A proposed comprehensive plan amendment shall be found in compliance with state coastal high-hazard provisions if:

  1. The adopted level of service for out-of-county hurricane evacuation is maintained for a category 5 storm event as measured on the Saffir-Simpson scale; or
  2. A 12-hour evacuation time to shelter is maintained for a category 5 storm event as measured on the Saffir-Simpson Scale and shelter space reasonably expected to accommodate the residents of the development contemplated by a proposed comprehensive plan amendment is available; or
  3. Appropriate mitigation is provided that will satisfy subparagraph 1. or subparagraph 2. Appropriate mitigation shall include, without limitation, payment of money, contribution of land, and construction of hurricane shelters and transportation facilities. Required mitigation may not exceed the amount required for a developer to accommodate impacts reasonably attributed to development. A local government and a developer shall enter into a binding agreement to memorialize the mitigation plan.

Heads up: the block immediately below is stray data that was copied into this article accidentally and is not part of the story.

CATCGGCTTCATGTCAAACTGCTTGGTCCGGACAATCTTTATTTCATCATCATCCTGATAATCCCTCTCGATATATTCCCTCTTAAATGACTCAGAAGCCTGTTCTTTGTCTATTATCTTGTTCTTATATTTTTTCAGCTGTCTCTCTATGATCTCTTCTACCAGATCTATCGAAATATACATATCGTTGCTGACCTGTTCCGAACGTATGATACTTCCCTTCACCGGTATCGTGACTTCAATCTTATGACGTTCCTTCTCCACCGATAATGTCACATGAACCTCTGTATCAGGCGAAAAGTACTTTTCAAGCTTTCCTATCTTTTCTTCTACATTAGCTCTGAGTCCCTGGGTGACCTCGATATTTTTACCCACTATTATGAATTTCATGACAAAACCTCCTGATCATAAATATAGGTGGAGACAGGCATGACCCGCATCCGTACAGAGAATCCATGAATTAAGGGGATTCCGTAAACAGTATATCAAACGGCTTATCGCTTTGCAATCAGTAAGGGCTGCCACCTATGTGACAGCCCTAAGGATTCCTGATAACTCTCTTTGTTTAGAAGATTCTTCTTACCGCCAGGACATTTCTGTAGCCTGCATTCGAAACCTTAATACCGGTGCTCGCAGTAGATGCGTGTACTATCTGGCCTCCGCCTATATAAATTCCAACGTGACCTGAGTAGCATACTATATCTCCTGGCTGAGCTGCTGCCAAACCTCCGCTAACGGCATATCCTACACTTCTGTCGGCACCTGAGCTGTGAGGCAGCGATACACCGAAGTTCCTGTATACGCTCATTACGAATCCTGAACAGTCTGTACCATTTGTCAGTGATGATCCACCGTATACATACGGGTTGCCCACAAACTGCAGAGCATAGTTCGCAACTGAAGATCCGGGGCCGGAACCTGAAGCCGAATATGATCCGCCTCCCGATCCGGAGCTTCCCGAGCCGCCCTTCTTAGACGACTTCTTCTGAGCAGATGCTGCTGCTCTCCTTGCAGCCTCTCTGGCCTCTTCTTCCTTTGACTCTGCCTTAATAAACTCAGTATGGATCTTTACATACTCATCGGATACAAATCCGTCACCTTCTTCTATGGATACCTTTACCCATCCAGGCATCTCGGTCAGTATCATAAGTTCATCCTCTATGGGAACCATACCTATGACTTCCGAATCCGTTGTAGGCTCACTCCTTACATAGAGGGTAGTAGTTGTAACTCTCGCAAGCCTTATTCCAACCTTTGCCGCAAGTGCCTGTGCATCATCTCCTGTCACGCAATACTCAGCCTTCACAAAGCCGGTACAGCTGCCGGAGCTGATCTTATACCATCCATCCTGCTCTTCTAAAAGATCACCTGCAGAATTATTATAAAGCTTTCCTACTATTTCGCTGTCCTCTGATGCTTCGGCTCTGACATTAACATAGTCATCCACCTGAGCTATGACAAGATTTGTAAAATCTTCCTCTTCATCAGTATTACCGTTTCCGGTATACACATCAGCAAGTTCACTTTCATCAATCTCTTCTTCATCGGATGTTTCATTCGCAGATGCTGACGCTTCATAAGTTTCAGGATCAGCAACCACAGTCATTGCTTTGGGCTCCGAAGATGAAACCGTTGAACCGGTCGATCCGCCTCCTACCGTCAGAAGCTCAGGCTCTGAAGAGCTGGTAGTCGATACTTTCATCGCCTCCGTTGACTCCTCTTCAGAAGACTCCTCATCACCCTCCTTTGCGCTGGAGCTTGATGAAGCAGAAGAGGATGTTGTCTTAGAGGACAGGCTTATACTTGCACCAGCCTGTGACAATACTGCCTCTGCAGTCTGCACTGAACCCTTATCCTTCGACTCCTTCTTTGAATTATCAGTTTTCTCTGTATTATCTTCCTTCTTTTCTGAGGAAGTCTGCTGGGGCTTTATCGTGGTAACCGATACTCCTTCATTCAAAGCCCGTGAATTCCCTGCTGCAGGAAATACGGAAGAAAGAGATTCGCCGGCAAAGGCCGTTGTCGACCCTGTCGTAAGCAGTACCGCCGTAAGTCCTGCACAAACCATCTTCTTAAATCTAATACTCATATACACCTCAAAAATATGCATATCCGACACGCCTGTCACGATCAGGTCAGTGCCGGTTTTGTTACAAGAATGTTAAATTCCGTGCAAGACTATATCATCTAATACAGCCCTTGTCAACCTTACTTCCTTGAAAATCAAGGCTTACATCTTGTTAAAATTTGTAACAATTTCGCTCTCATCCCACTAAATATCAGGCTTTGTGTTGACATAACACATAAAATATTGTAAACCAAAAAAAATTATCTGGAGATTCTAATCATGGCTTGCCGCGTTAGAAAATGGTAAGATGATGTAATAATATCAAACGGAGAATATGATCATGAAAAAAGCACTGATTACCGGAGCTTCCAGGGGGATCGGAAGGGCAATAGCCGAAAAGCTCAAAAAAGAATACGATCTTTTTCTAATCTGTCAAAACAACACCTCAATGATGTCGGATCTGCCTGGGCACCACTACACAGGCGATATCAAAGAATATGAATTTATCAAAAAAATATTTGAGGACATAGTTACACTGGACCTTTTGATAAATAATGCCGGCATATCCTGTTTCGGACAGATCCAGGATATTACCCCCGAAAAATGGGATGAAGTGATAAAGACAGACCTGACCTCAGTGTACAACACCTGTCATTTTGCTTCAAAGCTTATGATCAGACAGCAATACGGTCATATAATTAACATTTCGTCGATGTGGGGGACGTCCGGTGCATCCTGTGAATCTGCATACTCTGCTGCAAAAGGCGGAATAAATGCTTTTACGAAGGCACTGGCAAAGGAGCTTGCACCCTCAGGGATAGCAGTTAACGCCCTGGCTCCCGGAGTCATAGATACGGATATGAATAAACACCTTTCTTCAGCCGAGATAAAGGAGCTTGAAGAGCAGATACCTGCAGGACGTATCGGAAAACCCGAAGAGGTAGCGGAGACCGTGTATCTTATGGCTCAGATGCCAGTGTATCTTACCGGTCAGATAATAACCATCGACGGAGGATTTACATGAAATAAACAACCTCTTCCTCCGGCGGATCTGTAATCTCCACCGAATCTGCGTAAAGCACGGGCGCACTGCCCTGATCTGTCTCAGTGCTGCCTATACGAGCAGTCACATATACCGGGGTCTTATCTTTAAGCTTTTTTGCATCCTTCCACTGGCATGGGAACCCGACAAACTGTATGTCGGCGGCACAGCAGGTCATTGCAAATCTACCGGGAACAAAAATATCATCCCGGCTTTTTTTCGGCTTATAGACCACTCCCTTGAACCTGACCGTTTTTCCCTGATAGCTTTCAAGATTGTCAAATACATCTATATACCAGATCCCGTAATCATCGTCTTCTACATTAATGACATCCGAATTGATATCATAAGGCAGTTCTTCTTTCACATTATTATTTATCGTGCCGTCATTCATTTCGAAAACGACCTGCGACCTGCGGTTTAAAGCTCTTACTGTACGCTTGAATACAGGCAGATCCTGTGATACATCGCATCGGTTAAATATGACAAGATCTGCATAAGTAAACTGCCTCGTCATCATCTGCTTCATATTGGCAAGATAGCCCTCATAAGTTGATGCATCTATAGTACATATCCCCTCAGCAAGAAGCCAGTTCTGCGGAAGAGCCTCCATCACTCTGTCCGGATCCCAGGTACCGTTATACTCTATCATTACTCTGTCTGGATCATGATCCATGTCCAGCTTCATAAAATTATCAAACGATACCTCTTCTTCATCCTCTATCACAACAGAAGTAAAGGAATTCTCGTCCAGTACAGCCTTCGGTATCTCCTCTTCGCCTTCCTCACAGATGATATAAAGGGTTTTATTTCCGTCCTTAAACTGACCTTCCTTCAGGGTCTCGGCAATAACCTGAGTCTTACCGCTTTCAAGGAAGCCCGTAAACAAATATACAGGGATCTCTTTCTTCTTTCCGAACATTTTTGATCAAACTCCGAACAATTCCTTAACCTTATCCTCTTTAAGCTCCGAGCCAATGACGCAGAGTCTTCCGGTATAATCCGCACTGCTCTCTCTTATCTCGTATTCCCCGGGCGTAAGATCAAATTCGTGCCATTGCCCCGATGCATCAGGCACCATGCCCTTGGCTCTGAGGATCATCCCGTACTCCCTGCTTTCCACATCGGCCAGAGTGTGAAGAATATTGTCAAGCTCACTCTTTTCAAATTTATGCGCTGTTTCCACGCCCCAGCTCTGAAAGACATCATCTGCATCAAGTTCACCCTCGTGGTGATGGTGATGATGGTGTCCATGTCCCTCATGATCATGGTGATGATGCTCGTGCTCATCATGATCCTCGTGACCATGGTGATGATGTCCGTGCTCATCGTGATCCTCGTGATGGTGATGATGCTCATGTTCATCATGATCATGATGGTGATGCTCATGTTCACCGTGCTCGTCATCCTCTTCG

For those local governments that have not established a level of service for out-of-county hurricane evacuation by July 1, 2008, by following the process in paragraph (a), the level of service shall be no greater than 16 hours for a category 5 storm event as measured on the Saffir-Simpson scale.

This subsection shall become effective immediately and shall apply to all local governments. No later than July 1, 2008, local governments shall amend their future land use map and coastal management element to include the new definition of coastal high-hazard area and to depict the coastal high-hazard area on the future land use map.